New Orleans, Louisiana

Charity forces Anselin to recommend the enclosed letter (no enclosures). The unfortunate person for whom he is writing begs a reply in case her husband is dead.

V-4-g A.L.S. (French) 3pp. 4to.
1


1838 Dec 22

Chandy, C.M., Father (John)
Assumption, (Louisiana)

Mr. Bouchard today finished the work on the seminary and plans to leave tomorrow. Bouchard put the cornices on the columns of the balcony but he could not put on the 15 locks or hand the 12 doors on the ground floor because they do not have the hinges in the stores in Assumption. Bouchard promised to send the locks, hinges, and hooks by Hubert Caire, the carpenter. Mr. Feutrier is entirely finished with the second story; the firs is ready for the last coat. The bricks will probably not get laid until the end of January. Chandy has had a good part of the wood cut that they will need. Caire is a good workman. (Blanc) is to make certain purchases for them. Father (John B.) Audizio is confined to his bed; Father (Joseph) Giustiniani, (C.M.) Left this morning to replace him. Chandy leaves tomorrow for Bayou Boeuf for Christmas. On his return he plans to visit Belle Rivière and thereabouts for the first time. All their group are well.

V-4-g A.L.S. (French) 3pp. Folio
5


1838 Dec 22

Fontbonne, Sister St. John
Lyon, (France)

To Bishop (Anthony Blanc
New Orleans, Louisiana)

Sister wrote a previous letter asking (Blanc) to receive a box for Father (James) Fontbonne of the Archdiocese of St. Louis but not having (Blanc's) address, she is sending a second letter to inform (Blanc) that there is a B on the box and instead of one box there are three. Neither Bishop Leroulage of Lyon or his correspondent at le Havre thought a box could be sent to New Orleans and believed it would remain in New York. If (Blanc) will see that it arrives her nephew will pay all the expenses.

V-4-g L.S. (French) 2pp. 4to.
2


1838 Dec 23

Chabrat, Bishop Guy Ig(natiu)s
Bardstown, (Kentucky)

To Bishop (Anthony) Blanc
New Orleans, L(ouisian)a

Bishop (John B.) David has just communicated Blanc's letter to him. Chabrat believes that Father (Anthony) Ganihl is the author of the two articles in the Catholic Advocate on Texas; Ganihl is a Spanish teacher in St. Joseph's College. He showed Chabrat faculties his bishop had given him not only for Matamoras but Texas also. Chabrat allowed him to remain at St. Thomas Seminary until nominated by the trustees (of St. Joseph's). Fathers (H.) Deluynes and (Ignatius A.) Reynolds interceded for him. As of late Chabrat has little confidence in Ganihl; he has behaved pretty well but Chabrat has requested Father (Francis) Chambige to pay Blanc what Chabrat owes him. Chabrat would like Blanc to send him the regulations of the orphan asylum of the Sisters of Charity and the powers of the lay managers if there be any. He has had some trouble with the Ladies' managers of Louisville, Reynolds being at their head. The Sisters of Charity there would have had about 16 lay superiors had Chabrat not interfered. David is becoming old and infirm.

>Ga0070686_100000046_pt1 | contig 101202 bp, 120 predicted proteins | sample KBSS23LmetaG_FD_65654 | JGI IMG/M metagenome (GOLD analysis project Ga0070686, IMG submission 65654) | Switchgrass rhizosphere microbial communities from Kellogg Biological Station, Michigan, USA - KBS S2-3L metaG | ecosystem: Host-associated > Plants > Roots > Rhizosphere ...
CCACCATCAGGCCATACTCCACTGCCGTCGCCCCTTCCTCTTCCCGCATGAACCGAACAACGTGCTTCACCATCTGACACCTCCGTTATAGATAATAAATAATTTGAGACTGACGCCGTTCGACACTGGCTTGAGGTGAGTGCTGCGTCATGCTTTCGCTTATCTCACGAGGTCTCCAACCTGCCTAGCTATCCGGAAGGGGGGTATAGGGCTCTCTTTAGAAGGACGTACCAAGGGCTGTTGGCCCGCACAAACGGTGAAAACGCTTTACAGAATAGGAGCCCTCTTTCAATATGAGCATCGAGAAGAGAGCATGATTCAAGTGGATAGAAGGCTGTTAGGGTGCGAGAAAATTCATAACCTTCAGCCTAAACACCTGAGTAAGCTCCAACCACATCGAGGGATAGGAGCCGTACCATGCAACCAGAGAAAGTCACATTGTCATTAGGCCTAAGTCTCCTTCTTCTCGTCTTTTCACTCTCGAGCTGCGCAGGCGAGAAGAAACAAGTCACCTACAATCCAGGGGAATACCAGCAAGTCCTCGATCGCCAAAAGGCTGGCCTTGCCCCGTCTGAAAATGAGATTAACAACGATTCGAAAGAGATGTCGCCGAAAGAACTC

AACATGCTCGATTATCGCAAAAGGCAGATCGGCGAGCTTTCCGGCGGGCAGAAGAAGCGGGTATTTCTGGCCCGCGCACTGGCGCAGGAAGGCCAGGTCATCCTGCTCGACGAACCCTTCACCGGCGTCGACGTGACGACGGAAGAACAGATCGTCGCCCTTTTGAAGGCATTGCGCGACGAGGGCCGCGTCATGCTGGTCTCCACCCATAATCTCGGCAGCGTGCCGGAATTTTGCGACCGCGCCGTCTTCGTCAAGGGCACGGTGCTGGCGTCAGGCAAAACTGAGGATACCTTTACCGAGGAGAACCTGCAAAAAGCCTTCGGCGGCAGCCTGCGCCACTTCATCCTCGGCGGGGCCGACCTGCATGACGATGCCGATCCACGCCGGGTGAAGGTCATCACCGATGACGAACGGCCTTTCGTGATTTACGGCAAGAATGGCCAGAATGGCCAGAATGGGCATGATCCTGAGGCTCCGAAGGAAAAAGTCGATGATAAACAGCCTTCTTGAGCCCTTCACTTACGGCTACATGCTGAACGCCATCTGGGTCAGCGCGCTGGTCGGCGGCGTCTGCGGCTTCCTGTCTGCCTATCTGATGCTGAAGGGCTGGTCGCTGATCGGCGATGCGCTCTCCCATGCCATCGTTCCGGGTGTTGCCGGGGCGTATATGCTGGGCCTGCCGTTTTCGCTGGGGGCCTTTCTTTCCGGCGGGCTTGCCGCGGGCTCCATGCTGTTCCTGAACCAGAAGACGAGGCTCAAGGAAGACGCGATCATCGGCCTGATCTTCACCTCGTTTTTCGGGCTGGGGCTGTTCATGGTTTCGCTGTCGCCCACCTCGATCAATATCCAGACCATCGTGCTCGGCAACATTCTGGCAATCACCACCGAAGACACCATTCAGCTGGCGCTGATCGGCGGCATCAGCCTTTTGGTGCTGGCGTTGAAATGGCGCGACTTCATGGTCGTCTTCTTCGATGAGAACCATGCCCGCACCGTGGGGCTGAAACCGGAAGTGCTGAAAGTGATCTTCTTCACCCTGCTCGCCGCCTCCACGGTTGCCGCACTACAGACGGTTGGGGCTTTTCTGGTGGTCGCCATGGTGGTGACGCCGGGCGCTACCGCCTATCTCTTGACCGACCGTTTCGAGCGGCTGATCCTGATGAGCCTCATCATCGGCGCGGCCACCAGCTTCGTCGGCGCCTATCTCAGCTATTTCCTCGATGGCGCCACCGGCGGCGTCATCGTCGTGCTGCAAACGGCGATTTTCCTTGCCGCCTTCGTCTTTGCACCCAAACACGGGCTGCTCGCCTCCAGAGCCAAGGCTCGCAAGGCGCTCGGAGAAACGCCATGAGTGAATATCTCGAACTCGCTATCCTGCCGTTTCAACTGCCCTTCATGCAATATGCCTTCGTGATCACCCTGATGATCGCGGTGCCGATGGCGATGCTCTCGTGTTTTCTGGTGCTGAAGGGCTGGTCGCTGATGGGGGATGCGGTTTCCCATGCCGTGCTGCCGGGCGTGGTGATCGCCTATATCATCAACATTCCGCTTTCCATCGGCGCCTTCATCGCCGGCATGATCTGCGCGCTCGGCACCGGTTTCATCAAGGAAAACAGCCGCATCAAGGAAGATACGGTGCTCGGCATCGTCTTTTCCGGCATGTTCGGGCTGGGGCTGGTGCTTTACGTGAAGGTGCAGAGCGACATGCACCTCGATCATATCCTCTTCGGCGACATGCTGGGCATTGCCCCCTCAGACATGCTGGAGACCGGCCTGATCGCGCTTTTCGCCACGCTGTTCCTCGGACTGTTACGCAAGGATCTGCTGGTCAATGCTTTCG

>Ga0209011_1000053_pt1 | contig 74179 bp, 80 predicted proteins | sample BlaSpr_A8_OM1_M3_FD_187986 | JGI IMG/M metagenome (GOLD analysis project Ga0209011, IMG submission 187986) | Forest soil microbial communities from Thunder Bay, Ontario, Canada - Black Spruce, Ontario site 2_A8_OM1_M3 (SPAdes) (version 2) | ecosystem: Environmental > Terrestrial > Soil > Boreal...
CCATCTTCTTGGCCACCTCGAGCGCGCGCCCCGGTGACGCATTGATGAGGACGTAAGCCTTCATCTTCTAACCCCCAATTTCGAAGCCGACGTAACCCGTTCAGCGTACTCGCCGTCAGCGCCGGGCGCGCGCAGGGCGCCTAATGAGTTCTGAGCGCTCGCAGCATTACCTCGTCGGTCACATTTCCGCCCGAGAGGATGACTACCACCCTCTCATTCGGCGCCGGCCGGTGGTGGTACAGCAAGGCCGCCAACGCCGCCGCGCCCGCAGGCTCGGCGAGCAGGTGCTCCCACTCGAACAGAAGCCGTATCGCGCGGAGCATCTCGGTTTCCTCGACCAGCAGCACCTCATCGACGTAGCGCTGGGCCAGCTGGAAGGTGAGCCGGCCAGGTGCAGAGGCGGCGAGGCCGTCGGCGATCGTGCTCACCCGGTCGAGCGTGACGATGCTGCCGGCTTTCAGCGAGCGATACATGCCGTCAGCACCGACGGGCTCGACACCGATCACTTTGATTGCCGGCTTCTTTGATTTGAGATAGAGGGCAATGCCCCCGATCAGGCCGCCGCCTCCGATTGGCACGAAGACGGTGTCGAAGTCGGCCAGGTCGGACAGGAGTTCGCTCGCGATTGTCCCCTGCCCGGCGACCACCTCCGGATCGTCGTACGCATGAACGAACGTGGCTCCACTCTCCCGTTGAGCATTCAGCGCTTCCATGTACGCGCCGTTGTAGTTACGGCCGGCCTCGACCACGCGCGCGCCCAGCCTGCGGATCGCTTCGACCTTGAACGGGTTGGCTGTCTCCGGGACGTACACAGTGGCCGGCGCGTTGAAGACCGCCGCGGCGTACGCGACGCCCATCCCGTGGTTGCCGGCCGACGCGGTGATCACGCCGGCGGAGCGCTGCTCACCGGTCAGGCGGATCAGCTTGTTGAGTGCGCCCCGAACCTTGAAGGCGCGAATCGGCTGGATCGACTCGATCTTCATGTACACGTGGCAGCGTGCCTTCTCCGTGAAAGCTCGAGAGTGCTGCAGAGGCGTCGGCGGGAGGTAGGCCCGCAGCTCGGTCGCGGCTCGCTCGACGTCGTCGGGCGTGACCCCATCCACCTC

V-4-g A.L.S. 3pp. 4to.
7


1838 Dec 24

Thorpe, Elizabeth
Carrollton, (Maryland)

To Bishop (Anthony) Blanc
New Orleans, (Louisiana)

For some time prior to her visiting New Orleans all her views were confined to passing the remainder of her life as a religious. On trial she finds she has not a true vocation. She now finds herself without the necessary means for support and asks Blanc to lend her $100 for her present emergencies and to enable her to continue the study of music for two or three months to be fitted to teach it. She would also like to obtain a situation of governess.

V-4-g A.L.S. 4pp. 4to.
1


1838 Dec 25

Chavin, Emile
Dole, France

to Bishop (Anthony Blanc
New Orleans, Louisiana)

Bishop (Benedict) Flaget of Bardstown, at Dole during his trip, advised Chavin to write to (Blanc) on a matter concerning a family of orphans. Father (Gabriel) Isabey, (O.P.), Prefect Apostolic at St. Martinville, Attakapas, lived in Louisiana for 40 years. Coming to Dole, his native land, Isbey brought with him his nephew Francois Marc, brother of Chavin's mother. Isabey died in 1824; Marc died September 20, 1826, at St. Martinville. His heirs are Julien Marc, a land owner of Dole, and Chavin's deceased mother. An inventory of Marc's estate was made November 22 and December 4, 1826, at the request of executor Simon Gonor. It is estimated it will not amount to more than 57,860 francs. Chavin lists the remittances made by Mr. Haydel, whom the Jesuits recommended. In making his last remittance Haydel wrote from New Orleans, May 4, 1836: "Enclosed is a draft for 2,120. He has suffered so many losses that it is all he can send at this time. He will send 600 piastres, the balance, as soon as possible. Attorney Roman says if they win the suit there will be more." Since they have had neither money nor a letter they are worried and have given power of attorney to the French consul. Chavin asks (Blanc) to get information from Haydel in St. John the Baptist Parish.
P.S. If Haydel has any money, he is to send it to Mr. Cottez, notary at Dole, who is in charge of Chavin's family affairs.

V-4-g A.L.S. (French) 4pp. 4to.
6


1838 Dec 27

(Loras), Bishop Mathias
St. Louis, (Missouri)

To Bishop (Anthony) Blanc
New Orleans, Louisiana

(Loras) replies to Blanc's letter of November 11 and to the one addressed to Bishop (Joseph) Rosati of the 17th. Two things plead in (Loras's) favor concerning his belongings which have caused Blanc so much trouble.

1. The absence of Father (Auguste) Jeanjean, whom he had asked to take charge of them;